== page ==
MacInTouch Reader

I have never had problems with Tomtom Home and my tomtom 710 (and more recently the new XL IQ routes). Has been running fine on 10.4 and 10.5 (including all upates). In order to make sure it's not a conflict on your account, you could try creating a new test account, install Home and try again?

Jun. 19, 2009


Steven MacDonald


"TT Mac support seems to have been half-hearted"

Since TomTom has announced a GPS guide app (by the end of June) for the iPhone I'll bet the Mac support will improve for their other models.


Robert Mohns

I've been relatively pleased with Garmin's work on the Mac in the past year. Full compatibility with all GPS's they've made in the past few years, full feature parity as the windows version. The mapping software has some weird user interface conventions that require some getting used to, but the Windows version is worse.

If you're looking for a new, Mac-friendly GPS, I suggest checking out Garmin's offerings. (As usual, Amazon has good prices, useful reviews, and if you click through a MacInTouch link, your purchase helps support the MacInTouch site! I've bought my last several GPS's all this way.)

I think the Garmin Nuvi 360, at just $152, is a great deal -- in addition to the usual navigation functions, it supports Bluetooth and can act as a handsfree set in the car. We bought one for my wife's car in February, and we really like it. It even paired with an iPhone just fine for handset use!

(I am less fond of the Garmin 200 series, which have lower quality screens that seem to wash out easily in sunlight.)

I recently found a discontinued Garmin StreetPilot 2820 for $240 via an Amazon Marketplace vendor; it makes a dandy weatherproof motorcycle GPS, though it's a bit big. Price has since gone up to $375, but patience is what got me one at the low price! (The Garmin Zumo 550 is a better motorcycle GPS, but it's pricier. I had a Zumo 450 but it was stolen. Sad.)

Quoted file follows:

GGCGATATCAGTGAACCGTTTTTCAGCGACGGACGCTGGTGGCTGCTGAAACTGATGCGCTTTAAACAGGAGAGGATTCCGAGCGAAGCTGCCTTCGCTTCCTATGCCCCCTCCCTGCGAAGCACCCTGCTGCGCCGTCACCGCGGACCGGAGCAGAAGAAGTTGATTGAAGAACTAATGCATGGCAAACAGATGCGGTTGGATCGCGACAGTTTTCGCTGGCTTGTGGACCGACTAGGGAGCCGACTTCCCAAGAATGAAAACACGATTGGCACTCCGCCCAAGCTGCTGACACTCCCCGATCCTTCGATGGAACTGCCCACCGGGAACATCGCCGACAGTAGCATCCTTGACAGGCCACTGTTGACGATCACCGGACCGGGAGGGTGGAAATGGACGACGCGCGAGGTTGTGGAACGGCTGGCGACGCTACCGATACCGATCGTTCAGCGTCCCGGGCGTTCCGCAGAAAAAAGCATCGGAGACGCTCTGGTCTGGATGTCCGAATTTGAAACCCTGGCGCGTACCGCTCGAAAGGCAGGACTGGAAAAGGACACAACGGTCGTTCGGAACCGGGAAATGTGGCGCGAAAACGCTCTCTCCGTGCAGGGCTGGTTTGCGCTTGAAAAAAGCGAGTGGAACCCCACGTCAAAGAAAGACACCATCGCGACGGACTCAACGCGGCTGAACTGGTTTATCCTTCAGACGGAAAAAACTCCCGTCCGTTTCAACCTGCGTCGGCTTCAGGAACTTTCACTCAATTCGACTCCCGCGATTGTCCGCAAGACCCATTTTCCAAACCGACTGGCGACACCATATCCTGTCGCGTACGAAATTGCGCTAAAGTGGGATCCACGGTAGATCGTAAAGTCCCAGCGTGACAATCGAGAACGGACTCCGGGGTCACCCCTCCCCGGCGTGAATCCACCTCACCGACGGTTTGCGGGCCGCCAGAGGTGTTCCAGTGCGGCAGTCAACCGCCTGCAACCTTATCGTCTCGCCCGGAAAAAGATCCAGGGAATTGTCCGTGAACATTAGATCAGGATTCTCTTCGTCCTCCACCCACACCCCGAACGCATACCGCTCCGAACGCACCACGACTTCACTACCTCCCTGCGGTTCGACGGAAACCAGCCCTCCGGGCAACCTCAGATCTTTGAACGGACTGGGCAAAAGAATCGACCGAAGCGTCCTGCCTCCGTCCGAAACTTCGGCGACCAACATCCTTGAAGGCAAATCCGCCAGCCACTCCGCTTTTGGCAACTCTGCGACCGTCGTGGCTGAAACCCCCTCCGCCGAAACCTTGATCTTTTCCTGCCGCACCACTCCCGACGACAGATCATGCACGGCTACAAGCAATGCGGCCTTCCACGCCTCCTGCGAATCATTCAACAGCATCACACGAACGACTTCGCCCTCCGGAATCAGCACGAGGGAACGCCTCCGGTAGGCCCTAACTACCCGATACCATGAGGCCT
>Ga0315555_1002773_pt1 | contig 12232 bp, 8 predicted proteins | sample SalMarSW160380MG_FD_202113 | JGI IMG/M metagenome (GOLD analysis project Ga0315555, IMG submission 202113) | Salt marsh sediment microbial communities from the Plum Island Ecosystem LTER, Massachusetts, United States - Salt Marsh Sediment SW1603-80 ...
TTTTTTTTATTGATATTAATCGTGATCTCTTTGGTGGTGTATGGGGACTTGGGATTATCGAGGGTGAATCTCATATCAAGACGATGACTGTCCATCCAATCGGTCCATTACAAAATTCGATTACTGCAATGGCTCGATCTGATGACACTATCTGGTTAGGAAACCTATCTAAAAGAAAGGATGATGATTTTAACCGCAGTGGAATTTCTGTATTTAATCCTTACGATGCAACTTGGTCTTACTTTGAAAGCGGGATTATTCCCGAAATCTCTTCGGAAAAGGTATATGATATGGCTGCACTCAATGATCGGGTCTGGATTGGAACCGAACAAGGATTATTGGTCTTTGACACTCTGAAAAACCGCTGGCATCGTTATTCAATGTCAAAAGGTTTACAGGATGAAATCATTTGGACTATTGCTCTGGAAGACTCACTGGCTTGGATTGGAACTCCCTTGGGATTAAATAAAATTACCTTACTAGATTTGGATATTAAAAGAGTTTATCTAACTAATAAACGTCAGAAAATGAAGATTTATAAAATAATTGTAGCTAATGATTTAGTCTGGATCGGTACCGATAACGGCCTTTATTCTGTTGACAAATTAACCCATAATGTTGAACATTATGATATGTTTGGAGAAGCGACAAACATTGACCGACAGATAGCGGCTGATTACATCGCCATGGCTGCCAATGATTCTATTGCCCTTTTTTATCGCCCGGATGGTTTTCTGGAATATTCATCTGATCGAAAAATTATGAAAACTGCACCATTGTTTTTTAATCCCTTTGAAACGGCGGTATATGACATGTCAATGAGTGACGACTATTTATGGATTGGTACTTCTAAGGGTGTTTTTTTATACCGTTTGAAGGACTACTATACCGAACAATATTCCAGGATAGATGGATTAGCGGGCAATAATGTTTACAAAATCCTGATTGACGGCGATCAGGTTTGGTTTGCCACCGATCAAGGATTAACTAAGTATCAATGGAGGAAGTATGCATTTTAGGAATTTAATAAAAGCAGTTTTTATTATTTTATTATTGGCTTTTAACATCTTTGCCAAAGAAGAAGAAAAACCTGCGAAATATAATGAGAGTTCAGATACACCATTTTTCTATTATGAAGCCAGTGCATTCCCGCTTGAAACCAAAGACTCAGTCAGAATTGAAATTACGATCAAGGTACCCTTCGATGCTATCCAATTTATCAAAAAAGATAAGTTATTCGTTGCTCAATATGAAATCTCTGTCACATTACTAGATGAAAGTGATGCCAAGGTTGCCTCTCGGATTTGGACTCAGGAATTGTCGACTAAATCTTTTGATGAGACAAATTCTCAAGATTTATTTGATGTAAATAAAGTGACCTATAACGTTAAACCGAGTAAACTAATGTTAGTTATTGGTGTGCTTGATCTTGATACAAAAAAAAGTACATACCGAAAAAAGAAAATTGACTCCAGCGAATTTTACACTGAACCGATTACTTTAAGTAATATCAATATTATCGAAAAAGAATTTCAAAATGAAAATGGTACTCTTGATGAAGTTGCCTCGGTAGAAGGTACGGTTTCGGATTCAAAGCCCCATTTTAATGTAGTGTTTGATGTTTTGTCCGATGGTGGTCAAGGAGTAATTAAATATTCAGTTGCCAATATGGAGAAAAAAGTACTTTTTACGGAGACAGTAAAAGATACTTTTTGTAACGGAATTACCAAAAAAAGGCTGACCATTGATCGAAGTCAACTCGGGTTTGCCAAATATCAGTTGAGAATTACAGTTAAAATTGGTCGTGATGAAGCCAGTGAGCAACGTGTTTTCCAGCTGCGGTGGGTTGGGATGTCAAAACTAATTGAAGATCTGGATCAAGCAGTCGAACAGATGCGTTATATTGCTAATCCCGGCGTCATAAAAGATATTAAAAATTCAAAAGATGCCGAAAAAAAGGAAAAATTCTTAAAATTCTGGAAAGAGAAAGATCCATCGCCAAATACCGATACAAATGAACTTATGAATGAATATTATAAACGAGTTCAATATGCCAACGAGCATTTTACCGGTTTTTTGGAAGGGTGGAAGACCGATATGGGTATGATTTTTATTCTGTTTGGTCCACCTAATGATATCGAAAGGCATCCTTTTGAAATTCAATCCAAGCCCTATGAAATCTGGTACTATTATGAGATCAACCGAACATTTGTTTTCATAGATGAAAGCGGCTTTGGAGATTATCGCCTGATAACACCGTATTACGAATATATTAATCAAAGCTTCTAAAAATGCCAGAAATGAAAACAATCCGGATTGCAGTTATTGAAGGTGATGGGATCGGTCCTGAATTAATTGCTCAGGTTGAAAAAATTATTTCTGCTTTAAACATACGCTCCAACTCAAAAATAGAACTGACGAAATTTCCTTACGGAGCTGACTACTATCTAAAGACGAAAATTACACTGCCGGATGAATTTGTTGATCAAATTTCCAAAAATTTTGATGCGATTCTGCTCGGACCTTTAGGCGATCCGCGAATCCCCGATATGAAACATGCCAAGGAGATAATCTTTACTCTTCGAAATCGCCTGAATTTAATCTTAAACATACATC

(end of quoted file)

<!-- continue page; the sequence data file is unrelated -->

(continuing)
All of the units I've linked here work with Macs -- I've tested them all. Over the past couple years, Garmin has gone from being one of the worst GPS companies for Mac support to being one of the best. Good hardware, good device interfaces, good value. Others are cheaper, but I prefer "better". :-)


Richard Wagoner

TomTom maps are TomTom maps, whether downloaded on a Mac or on Windows. BUT they often have multiple versions of maps, including a smaller version that doesn't include as much info as the full version, for their GPS units with smaller memory amounts. So I bet it wasn;'t the Mac that was the problem, it was probably the wrong map.

Jun. 22, 2009


Harris Upham

Just thought I'd weigh in on this one. I bought a Tomtom 730 a few months ago after a lot of studying and research.

I was specifically drawn to it by the prominent mention of Mac support, a "technological team player" attitude by the designers, and a couple of specific features relating to the maps themselves.

The Tomtom Home software is a useful utility, but I wouldn't call it a great Mac app. Other readers have noted some limitations in the device backup feature. The "operate my device" feature sometimes has video glitches but otherwise works normally.

I particularly like how the tomtom was designed to work with other technology I might own, with what appears to be a genuine attempt at interoperability. This is what I mean by technology team player. It can connect to the internet through my mobile phone to collect traffic and weather reports, using the data plan I'm already paying for anyway. It allows for direct control of a connected ipod via the touchscreen. It talks to my mobile phone, becoming a speakerphone as needed. Touchscreen call control and SMS text-to-speech (sadly no speech-to-SMS text) are other fantastic features. Obviously there are compatibility limits, but frankly I'm amazed at how well the thing just works with the other gadgets (and associated services) I already had.